How does alpha decay change the nucleus of a radioactive atom?

1 Answer

Good question!

Let's look at what an alpha particle is, then we will think about how the emitting atom would be changed by losing the alpha particle.

An alpha particle is actually a helium-4 nucleus: 2 protons and 2 neutrons.

So, any atom that emitted an alpha particle would lose 2 protons and 2 neutrons.

Let's look at Americium-241 (which is used with beryllium as a source of neutrons in a neutron probe for measuring water in soil). Am-241 emits an alpha particle. Now Am-241 has 95 protons in the nucleus and (241-95 = 146) neutrons. It loses two protons and two neutrons. So it becomes element 93, Neptunium, and the total number of nucleons is now (241-4 = 237).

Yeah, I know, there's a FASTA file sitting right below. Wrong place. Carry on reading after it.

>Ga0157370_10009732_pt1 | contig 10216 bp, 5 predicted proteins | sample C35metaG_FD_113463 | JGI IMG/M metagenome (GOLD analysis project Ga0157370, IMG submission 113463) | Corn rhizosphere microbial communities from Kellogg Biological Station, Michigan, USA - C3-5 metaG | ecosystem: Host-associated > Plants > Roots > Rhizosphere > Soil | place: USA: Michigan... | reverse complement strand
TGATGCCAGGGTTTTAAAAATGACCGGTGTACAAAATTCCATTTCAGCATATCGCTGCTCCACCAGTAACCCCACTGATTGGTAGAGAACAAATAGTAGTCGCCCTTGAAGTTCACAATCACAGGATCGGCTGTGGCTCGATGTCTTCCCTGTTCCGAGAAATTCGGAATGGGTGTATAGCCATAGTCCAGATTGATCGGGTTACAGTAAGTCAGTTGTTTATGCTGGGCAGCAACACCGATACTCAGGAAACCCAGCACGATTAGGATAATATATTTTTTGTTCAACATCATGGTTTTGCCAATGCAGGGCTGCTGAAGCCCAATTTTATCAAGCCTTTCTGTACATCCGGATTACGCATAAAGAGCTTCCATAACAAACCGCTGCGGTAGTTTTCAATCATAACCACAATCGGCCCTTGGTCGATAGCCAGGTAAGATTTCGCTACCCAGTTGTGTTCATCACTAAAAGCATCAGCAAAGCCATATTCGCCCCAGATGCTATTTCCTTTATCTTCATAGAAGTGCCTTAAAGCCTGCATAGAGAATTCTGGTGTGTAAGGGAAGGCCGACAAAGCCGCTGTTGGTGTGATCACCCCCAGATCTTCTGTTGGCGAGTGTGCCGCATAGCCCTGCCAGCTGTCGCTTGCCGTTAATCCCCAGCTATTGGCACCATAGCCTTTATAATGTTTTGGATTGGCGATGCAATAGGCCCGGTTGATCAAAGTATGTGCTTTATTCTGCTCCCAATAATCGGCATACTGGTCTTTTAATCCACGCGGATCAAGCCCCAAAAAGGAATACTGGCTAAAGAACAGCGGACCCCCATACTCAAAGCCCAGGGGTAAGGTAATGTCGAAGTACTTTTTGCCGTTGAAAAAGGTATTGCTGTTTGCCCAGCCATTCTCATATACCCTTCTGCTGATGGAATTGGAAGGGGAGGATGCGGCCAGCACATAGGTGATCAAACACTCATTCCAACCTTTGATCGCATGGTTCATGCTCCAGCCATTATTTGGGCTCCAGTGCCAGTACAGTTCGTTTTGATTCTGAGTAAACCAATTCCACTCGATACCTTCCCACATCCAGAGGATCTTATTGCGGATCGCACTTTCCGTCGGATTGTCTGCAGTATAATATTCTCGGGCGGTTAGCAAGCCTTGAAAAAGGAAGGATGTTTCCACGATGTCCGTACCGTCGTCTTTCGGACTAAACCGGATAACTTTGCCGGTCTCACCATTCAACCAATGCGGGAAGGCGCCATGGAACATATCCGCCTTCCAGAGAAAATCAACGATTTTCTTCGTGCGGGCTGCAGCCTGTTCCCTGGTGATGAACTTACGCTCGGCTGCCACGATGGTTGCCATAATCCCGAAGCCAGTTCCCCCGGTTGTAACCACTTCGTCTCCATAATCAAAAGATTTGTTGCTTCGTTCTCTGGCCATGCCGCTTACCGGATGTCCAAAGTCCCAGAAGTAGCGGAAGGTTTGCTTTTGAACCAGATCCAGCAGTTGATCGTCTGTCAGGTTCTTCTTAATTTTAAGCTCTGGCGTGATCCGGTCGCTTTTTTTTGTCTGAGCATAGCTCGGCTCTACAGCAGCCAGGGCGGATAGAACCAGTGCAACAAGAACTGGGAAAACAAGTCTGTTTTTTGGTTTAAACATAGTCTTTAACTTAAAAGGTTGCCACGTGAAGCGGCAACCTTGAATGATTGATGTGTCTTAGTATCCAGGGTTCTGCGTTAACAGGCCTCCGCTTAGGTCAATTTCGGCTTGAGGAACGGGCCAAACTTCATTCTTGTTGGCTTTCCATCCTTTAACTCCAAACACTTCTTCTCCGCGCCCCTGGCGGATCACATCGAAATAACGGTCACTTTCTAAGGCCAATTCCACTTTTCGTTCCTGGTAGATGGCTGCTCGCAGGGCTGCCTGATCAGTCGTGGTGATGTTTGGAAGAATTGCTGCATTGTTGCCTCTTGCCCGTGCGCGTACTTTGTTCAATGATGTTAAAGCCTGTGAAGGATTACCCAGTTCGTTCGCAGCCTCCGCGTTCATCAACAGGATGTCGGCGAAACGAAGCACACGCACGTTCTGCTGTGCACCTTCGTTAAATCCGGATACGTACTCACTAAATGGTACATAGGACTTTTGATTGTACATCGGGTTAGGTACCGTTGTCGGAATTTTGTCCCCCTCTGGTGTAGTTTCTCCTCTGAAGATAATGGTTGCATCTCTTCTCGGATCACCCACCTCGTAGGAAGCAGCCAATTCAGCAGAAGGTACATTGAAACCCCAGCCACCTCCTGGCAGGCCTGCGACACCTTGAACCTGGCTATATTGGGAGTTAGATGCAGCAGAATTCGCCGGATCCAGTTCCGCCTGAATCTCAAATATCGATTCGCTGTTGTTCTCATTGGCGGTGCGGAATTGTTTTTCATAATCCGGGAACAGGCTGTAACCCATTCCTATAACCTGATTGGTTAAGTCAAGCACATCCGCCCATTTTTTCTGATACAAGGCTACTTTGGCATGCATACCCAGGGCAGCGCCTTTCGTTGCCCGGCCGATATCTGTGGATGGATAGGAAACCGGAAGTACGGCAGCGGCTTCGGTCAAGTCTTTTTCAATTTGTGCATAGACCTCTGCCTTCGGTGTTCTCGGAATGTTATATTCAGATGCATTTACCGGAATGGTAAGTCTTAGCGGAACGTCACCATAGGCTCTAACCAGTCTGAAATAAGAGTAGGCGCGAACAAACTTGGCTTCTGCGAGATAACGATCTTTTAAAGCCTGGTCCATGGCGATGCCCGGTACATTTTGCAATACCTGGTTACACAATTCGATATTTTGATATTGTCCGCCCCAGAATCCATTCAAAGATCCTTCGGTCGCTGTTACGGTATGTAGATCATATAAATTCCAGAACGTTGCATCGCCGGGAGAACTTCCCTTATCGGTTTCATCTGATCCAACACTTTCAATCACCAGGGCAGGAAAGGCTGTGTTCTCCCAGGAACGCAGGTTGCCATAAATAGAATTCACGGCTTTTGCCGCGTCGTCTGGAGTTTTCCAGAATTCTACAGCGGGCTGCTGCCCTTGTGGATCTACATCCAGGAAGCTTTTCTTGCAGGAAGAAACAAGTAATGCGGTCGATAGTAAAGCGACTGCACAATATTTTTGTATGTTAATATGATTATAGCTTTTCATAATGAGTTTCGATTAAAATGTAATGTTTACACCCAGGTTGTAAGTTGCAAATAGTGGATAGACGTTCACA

The equation looks like this:

#""^241Am → ""^4alpha + ""^237Np#

You can do the same thing with Uranium-238, and you should get Thorium-234.